Sprints are beginner friendly events where you can work on your own projects or engage in a friendly competition involving solving Project Euler (http://projecteuler.net) problems for points. Project Euler is a series of increasingly difficult computational math problems that must be solved with code (generally speaking - we've had some impressive solutions in pen and paper as well as on an Excel spreadsheet).

Each problem is harder than the last, so each problem is worth its problem number in points. Problem #1 is easy, so it's worth 1 point, while problem #50 is much harder, but it is worth 50 points. You can form teams of 4 people and solutions can be in any language as long as the code is written at the event.

- Problems come from Project Euler
- Solutions are worth their problem number in points.
- Source code for solutions must be written at the event.
*Mathematics libraries with methods for prime, factorial, fibonacci numbers, or other methods that make solving a particular problem trivial are not allowed. Those methods must be implemented by the team during the hack night.* - Programmatic solutions may be written in any language.
- Problems may be done in any order.
- You may practice ahead of time.
- Once a solution has been reached and
*verified on projecteuler.net,*it must be checked in* with an event organizer to count toward a team's point total. - Teams may consist of up to four people.
- Participants are given 30 minutes at the beginning to meet, eat if any food has been provided, and form teams. They are then given 90 minutes to solve as many problems as they can.

* Check ins involve showing the code, running it to produce a solution, and showing that the solution is correct on the Project Euler site. This means there needs to be at least one person per team who has a Project Euler account (sign up here).

The Project Euler Sprint is a beginner-friendly community of mathematically oriented coders (and vice versa) who come together to solve computational mathematics problems from Project Euler in the form of a competitive game. But more than just a competition, the Project Euler Sprint is about community, learning, and inclusivity. We do not discriminate. Anyone with any level of experience in math or programming is encouraged to participate, including those with no experience.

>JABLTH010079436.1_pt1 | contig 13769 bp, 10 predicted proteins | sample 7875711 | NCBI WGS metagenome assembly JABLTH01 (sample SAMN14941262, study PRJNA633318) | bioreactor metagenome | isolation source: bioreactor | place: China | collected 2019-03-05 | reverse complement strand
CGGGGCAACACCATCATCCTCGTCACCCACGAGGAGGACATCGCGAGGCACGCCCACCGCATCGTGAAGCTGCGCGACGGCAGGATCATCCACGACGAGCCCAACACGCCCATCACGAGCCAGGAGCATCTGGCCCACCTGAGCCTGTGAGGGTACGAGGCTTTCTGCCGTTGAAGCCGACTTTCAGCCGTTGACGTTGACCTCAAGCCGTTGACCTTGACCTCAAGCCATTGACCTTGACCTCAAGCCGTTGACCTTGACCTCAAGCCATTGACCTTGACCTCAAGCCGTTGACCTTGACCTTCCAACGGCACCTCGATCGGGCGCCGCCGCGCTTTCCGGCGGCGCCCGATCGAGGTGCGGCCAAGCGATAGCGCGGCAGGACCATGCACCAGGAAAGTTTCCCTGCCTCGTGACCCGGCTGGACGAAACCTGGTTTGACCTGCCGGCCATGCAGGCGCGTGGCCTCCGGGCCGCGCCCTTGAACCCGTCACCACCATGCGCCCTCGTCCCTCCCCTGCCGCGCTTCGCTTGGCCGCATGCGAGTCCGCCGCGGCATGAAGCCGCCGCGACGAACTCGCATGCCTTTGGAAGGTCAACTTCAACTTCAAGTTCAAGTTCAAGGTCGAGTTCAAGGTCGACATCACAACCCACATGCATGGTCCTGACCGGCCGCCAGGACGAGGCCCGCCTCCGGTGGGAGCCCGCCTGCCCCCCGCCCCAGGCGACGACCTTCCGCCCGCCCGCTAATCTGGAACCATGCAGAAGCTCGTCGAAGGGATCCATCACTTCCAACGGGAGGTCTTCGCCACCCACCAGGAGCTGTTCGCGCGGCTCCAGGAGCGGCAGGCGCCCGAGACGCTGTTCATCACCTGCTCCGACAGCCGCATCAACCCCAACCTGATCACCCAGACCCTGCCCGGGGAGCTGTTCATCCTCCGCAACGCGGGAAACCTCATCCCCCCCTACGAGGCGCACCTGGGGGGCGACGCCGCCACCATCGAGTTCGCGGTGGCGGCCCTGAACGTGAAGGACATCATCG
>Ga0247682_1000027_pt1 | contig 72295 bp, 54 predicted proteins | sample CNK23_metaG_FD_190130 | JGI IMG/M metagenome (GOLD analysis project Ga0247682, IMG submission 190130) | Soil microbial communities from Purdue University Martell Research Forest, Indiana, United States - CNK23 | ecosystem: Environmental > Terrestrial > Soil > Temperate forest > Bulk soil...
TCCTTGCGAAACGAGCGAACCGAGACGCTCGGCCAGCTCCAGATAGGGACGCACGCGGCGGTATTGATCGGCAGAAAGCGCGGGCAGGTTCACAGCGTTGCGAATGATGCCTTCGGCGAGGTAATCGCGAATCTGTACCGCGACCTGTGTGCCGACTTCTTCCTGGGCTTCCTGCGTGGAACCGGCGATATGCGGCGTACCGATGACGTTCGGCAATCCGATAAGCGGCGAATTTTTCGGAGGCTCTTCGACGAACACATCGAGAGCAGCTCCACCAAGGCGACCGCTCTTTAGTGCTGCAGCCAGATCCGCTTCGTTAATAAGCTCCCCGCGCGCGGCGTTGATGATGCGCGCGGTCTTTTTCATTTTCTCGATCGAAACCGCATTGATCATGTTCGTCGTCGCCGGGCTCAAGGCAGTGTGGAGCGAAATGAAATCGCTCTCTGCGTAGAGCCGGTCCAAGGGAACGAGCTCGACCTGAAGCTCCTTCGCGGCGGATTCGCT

Our core values are as follows:

The Project Euler Sprint is first and foremost about fostering a community of learners, experimenters, and enthusiasts of both programming and mathematics.

The Project Euler Sprint is a place for people of all experience levels to come together. But beside experience, we welcome people regardless of gender, gender identity and expression, sexual orientation, disability, physical appearance, body size, race, age or religion*.

Finally, The Project Euler Sprint is about having fun while solving problems, meeting new friends, and learning new things. If it's not fun, it's not worth doing.

Well, hello there! I'm Brian Kung, the founder and organizer of the Project Euler Sprint. I'll let you in on a secret. Well, it's a really badly kept secret, so it's probably just the group's history at this point.

When I first made this event, I was trying to figure out how to repay the Chicago software development community for all the free food I had scored by going to meetups all around Chicago - 8th Light University, Groupon Geekfest, Open Gov Hack Night, and many others. I wanted to give back - and feed myself and my friends in the meantime ;) so I thought of a Hack Night style event with the rules you see below, and pitched it to my company at the time (Aggrego) as a monthly event. They graciously agreed, and that kickstarted The Project Euler Sprint.

We're now hosted by ThoughtWorks. Food is still provided.

The Project Euler Sprint is dedicated to providing a harassment-free experience for everyone, regardless of gender, gender identity and expression, sexual orientation, disability, physical appearance, body size, race, age or religion. We do not tolerate harassment of attendees in any form. Sexual language and imagery is not appropriate for any Project Euler Sprint venue. Attendees violating these rules may be sanctioned or expelled from the event without a refund at the discretion of the organizers.

The Project Euler Sprint was inspired by and takes its name from Project Euler:

Project Euler is a series of challenging mathematical/computer programming problems that will require more than just mathematical insights to solve.

The Project Euler Sprint is merely rules for a game played with problems on the Project Euler site.

Check out more at projecteuler.net!